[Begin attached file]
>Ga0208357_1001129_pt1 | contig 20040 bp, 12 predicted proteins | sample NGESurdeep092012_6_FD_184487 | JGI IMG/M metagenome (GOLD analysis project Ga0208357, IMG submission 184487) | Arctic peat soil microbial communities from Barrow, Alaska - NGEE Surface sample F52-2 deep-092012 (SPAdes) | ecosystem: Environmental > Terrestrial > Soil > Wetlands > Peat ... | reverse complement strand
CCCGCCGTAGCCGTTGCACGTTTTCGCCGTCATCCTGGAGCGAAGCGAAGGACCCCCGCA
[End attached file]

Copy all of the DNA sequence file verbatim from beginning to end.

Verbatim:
>Ga0208357_1001129_pt1 | contig 20040 bp, 12 predicted proteins | sample NGESurdeep092012_6_FD_184487 | JGI IMG/M metagenome (GOLD analysis project Ga0208357, IMG submission 184487) | Arctic peat soil microbial communities from Barrow, Alaska - NGEE Surface sample F52-2 deep-092012 (SPAdes) | ecosystem: Environmental > Terrestrial > Soil > Wetlands > Peat ... | reverse complement strand
CCCGCCGTAGCCGTTGCACGTTTTCGCCGTCATCCTGGAGCGAAGCGAAGGACCCCCGCA